4. says

    When I was a single person, I managed my money just fine using credit cards. But when I got married to a man from another country who’d never had a credit card….. I soon learned that I made a HUGE mistake thinking he’d have the same credit card usage as I did. Switching to cash was definitely a great decision for us that eliminated a lot of frustration on both of our parts (well, at least mine).

  5. jen says

    i used the envelope system when i was in high school and had my very first job and bills. i divided my bills in 4 and then saved that much each week when i cashed my check. i kept the envelopes in my dresser and then took cash to pay the bills when they were due.

    now we don’t use the envelope system. we mostly use a credit card for all transactions in a month. in the last 2½ years, i have earned over $1,300 in cash from my credit card.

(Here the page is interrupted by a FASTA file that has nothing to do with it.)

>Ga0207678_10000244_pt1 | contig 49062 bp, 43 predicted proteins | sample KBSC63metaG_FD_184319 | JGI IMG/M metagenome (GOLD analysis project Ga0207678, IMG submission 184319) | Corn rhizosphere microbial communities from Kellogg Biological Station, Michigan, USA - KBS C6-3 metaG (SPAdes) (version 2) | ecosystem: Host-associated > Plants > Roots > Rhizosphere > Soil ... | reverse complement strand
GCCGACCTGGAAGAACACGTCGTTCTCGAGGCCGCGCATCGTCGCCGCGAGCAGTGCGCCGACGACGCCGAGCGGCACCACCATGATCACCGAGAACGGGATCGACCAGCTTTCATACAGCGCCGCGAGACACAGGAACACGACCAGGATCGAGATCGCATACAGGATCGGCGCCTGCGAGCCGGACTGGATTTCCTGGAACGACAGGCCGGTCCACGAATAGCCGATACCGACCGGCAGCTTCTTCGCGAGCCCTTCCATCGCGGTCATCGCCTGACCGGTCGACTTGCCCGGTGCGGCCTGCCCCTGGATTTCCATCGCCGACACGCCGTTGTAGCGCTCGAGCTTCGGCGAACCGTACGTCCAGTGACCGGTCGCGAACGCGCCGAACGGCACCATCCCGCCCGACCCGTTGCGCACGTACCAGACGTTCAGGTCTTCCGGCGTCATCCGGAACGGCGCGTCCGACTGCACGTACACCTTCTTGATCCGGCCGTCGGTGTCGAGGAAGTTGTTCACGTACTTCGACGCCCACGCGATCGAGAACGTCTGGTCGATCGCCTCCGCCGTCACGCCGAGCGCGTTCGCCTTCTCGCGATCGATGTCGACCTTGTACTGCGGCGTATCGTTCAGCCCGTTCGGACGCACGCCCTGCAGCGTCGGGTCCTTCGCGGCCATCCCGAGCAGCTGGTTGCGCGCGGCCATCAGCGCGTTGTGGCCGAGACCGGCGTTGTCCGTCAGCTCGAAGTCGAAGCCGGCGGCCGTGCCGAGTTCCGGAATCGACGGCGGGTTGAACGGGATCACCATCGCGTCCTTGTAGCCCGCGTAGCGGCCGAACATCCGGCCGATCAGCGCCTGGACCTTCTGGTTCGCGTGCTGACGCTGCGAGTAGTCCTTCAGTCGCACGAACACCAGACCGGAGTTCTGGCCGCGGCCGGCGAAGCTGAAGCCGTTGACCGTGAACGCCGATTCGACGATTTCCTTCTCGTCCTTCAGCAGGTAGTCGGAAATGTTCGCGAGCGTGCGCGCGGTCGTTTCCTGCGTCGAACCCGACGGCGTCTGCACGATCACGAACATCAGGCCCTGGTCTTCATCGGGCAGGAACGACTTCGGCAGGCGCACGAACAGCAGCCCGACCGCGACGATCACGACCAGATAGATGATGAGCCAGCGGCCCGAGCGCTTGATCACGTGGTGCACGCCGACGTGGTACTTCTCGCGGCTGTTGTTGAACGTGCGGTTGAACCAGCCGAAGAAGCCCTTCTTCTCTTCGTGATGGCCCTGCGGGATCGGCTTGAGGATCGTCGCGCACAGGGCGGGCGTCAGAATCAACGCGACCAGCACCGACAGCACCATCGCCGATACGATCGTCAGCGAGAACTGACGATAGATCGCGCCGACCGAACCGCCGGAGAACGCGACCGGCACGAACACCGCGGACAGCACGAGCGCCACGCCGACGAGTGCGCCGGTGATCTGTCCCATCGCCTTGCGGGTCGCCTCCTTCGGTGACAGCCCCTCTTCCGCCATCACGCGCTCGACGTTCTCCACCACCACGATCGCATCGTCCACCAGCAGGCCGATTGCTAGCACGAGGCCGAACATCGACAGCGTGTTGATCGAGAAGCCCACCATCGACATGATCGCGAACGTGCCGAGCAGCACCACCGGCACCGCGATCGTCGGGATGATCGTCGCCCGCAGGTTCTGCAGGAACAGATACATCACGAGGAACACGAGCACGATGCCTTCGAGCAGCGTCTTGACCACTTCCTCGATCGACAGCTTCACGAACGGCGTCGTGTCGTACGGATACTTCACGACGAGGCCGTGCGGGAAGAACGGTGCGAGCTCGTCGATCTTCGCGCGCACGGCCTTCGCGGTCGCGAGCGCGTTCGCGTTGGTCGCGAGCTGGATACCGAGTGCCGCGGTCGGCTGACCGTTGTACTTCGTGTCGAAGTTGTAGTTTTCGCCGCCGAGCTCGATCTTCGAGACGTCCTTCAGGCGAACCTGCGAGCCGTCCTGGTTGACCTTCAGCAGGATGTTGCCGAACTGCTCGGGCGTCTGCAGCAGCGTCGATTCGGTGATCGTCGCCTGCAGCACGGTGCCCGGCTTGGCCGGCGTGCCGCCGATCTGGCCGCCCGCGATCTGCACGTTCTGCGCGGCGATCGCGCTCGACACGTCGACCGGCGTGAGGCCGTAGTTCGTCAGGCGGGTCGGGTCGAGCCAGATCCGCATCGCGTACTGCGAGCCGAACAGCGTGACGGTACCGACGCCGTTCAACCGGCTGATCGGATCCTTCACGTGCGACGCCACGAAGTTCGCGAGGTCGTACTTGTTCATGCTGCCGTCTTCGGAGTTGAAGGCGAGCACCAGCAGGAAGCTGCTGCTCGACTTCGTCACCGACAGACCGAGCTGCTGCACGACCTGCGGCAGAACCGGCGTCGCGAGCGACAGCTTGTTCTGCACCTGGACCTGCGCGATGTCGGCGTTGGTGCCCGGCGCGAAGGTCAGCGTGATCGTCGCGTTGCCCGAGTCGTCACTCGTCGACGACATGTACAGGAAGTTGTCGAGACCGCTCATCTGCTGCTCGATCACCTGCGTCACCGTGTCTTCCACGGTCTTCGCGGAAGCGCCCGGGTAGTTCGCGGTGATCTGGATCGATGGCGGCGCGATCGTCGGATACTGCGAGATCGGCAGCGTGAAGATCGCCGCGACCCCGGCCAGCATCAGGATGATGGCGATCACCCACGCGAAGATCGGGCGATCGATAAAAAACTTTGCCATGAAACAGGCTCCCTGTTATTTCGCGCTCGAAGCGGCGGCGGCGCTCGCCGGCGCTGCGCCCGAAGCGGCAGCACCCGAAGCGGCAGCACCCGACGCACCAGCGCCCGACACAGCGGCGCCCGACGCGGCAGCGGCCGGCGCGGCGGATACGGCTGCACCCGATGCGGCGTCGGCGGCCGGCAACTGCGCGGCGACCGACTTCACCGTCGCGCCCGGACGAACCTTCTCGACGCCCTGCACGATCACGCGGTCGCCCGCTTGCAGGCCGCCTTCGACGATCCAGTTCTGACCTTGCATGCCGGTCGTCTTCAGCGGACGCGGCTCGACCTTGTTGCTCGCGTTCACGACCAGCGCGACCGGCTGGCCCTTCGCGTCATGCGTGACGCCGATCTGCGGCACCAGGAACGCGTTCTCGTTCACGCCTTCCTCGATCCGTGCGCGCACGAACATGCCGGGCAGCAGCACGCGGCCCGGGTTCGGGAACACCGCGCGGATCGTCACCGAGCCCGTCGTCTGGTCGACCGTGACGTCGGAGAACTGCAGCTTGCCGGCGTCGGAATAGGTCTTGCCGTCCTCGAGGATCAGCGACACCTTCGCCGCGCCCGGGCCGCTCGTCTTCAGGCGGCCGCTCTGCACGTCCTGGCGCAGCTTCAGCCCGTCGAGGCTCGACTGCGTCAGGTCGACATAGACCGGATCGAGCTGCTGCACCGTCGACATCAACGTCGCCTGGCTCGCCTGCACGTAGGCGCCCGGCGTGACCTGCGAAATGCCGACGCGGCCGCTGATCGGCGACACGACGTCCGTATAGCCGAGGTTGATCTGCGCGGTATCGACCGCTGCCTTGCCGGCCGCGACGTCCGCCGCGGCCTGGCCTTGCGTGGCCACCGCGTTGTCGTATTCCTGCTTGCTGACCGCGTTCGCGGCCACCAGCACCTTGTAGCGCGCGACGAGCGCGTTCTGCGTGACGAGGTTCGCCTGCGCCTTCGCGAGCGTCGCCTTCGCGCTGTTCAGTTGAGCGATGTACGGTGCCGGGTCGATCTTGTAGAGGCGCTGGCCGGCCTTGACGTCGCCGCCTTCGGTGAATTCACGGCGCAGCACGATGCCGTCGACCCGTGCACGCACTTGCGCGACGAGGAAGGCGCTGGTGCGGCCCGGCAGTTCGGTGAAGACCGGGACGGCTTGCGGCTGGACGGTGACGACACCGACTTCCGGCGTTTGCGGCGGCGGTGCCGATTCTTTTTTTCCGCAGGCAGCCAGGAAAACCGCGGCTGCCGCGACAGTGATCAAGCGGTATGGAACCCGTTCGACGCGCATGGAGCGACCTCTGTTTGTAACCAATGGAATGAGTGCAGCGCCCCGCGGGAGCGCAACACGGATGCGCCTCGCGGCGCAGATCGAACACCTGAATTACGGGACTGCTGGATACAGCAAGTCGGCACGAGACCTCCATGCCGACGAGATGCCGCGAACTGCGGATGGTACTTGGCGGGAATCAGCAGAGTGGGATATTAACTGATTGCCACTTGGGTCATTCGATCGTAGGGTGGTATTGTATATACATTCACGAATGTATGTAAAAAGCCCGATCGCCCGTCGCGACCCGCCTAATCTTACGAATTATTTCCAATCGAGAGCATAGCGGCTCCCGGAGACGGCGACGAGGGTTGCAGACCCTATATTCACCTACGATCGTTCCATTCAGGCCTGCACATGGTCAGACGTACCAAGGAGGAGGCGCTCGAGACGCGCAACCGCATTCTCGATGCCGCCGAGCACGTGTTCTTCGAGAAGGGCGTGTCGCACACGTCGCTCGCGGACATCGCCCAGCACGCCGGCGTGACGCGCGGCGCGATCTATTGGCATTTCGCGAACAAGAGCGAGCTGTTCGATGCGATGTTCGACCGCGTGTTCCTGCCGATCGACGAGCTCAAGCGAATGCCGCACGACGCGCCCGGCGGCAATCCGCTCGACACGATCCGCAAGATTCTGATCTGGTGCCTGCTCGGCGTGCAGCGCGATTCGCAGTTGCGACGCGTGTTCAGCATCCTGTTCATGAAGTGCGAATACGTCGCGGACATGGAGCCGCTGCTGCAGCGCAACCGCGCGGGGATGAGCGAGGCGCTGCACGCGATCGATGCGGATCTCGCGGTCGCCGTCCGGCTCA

i do use a money market for all of our big expenses. by “big” i mean property taxes / heating oil /christmas /all insurances. i divide these bills by 12 and transfer the $ monthly into our money market. i like having minimal bills to pay montlhy. i don’t like paying fees to pay bills monthly like insurance companies tack on. i keep track of how much is in our “escrow” account by using an account in microsoft money. we only have one money market account at the bank, but in our microsoft money escrow account we have 3 accounts. 1. escrow 2. car (i pretend we have a car payment now so when i need/want a car i can hopefully pay cash) 3. emergency reserves. my dh thinks my system is crazy, but he appreciates that i pay all the bills and we don’t have any debt but our mortgage. i realize this way takes a lot of upfront cash and would be difficult for some. since i started my adult life this way, it’s just what i know.

    i wish everyone luck on this journey of managing money!

  6. Audrey says